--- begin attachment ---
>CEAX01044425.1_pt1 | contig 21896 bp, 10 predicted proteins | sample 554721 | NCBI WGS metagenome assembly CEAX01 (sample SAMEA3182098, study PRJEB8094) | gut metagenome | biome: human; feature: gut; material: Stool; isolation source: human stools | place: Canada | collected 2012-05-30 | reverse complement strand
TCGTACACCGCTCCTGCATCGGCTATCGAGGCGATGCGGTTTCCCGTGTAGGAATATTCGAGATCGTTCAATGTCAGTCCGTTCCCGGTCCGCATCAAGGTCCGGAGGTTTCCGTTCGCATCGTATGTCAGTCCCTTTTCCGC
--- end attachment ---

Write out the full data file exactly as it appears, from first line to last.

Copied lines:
>CEAX01044425.1_pt1 | contig 21896 bp, 10 predicted proteins | sample 554721 | NCBI WGS metagenome assembly CEAX01 (sample SAMEA3182098, study PRJEB8094) | gut metagenome | biome: human; feature: gut; material: Stool; isolation source: human stools | place: Canada | collected 2012-05-30 | reverse complement strand
TCGTACACCGCTCCTGCATCGGCTATCGAGGCGATGCGGTTTCCCGTGTAGGAATATTCGAGATCGTTCAATGTCAGTCCGTTCCCGGTCCGCATCAAGGTCCGGAGGTTTCCGTTCGCATCGTATGTCAGTCCCTTTTCCGC